|AHYMSIN newsletter, Issue - January 2012|
An Experience of the Yoga Youth and Children’s Retreat
by Carolyn Hume
Families with youth and children flowed into each other’s and our hearts and minds at Swami Rama Sadhaka Grama 22nd – 31st December. They came in response to Swami Veda’s invitation to come “So that the Grace and the practices and teachings of meditation in our lineage may continue into next generations and meditation may become a family-centered experience.”
Such a coming together as we played together, worked together, studied together, practiced together.
And in this stream of time, meeting those that will succeed us or those who have preceded us, the perennial within these many expressions of the same life force, the timeless Guru lineage pulsed love.
The days were filled with yoga practicums, classes in the arts, free play, excursions, ayurveda lessons, magic performances, dance and music performances, and on the last days showcase performances from the youth and children participants.
What stands out in my memory?
A child arriving very withdrawn and quiet becoming animated in full play and laughter (and his parents becoming more joyful as they experienced this).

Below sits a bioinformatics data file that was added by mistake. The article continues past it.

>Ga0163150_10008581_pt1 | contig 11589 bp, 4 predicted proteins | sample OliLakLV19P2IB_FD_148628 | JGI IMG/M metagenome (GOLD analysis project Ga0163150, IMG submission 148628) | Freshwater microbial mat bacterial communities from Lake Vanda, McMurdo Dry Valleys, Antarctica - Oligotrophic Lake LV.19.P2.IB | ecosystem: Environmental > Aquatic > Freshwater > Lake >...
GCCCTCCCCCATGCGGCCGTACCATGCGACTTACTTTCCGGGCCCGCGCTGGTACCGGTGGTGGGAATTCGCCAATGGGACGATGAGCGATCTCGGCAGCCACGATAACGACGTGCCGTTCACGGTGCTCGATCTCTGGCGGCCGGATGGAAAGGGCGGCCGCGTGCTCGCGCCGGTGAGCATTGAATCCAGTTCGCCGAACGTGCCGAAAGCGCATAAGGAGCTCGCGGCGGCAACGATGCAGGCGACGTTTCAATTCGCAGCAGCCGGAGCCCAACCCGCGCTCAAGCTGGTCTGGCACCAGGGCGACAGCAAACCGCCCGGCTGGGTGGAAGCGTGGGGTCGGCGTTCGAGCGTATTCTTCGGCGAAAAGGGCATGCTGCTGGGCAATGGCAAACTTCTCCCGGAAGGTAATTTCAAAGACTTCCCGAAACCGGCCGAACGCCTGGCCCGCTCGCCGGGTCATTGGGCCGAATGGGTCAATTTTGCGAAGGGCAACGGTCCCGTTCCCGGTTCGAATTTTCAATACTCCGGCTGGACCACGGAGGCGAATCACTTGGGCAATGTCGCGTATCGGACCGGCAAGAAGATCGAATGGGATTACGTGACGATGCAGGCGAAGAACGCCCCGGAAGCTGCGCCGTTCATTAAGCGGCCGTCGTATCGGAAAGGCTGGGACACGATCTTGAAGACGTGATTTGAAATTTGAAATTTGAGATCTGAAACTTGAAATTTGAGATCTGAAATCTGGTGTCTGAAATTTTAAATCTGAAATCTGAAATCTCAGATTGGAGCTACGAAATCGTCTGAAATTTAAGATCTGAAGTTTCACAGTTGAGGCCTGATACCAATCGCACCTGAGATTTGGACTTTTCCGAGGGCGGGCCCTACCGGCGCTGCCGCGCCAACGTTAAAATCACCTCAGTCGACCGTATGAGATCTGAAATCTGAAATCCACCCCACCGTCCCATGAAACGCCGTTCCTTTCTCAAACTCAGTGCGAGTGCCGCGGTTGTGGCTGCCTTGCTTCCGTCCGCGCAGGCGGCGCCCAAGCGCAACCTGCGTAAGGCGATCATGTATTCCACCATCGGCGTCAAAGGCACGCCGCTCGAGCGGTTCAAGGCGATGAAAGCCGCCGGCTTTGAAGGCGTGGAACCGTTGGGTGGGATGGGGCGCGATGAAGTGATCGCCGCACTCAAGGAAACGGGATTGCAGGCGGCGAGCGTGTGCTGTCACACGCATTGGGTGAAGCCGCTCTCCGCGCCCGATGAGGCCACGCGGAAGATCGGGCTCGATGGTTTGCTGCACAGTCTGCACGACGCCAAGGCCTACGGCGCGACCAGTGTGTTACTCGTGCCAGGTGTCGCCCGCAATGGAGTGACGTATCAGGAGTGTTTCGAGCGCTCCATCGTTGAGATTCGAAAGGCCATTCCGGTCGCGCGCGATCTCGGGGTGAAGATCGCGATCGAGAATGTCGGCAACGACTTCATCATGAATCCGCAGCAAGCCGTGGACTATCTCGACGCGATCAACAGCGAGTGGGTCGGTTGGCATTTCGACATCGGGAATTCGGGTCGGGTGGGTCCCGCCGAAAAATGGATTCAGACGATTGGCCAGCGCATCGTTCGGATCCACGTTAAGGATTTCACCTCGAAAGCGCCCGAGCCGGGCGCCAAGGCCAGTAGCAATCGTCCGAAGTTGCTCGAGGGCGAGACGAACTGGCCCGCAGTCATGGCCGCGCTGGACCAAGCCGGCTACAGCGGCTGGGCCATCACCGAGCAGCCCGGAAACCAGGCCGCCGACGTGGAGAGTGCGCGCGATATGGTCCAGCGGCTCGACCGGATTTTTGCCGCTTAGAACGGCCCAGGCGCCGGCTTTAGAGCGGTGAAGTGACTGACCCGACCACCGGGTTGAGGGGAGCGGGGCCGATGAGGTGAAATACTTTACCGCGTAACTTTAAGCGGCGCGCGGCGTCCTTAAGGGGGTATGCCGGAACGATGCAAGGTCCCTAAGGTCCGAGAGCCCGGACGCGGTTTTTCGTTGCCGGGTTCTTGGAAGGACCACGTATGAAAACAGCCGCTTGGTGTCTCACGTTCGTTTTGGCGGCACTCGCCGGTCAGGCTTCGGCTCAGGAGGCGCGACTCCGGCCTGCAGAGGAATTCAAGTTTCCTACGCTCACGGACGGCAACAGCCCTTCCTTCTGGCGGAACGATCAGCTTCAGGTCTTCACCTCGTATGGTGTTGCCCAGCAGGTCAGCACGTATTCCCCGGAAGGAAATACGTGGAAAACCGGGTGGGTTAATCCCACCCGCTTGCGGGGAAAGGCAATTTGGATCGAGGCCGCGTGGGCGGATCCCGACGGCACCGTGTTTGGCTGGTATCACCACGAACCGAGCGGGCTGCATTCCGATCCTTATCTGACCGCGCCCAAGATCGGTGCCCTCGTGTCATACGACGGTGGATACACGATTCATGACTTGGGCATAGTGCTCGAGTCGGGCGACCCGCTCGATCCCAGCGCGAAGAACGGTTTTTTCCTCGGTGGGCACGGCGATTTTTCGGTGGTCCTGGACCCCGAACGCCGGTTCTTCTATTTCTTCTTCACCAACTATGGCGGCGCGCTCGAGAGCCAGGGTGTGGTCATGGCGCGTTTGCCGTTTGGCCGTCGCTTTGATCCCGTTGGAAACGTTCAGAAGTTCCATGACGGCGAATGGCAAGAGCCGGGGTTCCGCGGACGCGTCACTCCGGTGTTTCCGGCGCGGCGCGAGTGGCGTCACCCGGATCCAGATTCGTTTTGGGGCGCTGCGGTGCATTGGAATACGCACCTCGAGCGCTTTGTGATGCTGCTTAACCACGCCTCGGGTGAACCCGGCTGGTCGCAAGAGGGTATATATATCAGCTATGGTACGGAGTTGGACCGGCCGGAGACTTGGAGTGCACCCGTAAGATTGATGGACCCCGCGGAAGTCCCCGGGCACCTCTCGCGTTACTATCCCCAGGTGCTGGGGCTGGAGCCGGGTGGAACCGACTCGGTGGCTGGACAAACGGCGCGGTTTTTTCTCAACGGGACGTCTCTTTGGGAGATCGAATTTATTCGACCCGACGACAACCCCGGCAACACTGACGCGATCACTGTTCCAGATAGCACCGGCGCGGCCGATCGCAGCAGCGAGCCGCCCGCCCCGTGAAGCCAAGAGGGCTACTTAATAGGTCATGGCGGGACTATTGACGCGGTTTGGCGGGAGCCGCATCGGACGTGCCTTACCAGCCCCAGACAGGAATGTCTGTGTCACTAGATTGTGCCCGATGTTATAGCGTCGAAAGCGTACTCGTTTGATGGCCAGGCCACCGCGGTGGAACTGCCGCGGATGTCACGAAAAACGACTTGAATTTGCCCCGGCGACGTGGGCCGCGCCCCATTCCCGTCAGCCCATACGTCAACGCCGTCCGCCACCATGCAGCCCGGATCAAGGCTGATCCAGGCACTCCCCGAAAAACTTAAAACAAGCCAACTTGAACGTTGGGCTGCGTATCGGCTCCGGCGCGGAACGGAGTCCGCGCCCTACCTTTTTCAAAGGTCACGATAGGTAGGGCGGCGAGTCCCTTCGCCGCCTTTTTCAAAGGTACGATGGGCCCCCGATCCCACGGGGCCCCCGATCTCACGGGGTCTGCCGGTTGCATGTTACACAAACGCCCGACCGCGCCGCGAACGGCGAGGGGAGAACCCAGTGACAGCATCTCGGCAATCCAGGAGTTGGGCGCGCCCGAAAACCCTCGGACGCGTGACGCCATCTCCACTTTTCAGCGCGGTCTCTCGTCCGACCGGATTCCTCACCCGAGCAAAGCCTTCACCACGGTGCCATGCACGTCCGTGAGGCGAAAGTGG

A young mother who has always seemed tense smiling.
A stressed out family which had been anxious about little things laughing.
In silent meditation, the sound that a newborn baby makes.
A young adult leader suffused with beauty as she taught and led young children a special song.
An old woman whose youth shines brightly in her eyes as she leads you into her story.
Unheralded workers who arrived at the kitchen early and stayed to ensure as good a meal experience as possible, who gather to fill welcome bags, who deal with electrical problems, who smilingly take pictures, who help carry luggage and arrange opportunities for all who have come.
The pleasurable noise that children make.
Children singing. Adults singing.
The vitality in a meeting of “future leaders.”
The full silence of children’s blessings.
The constancy of the Guru presence.
And now that the families and children have left SRSG, the feeling that they have not left, that they have always been within this village and will always be here. There is no “they.”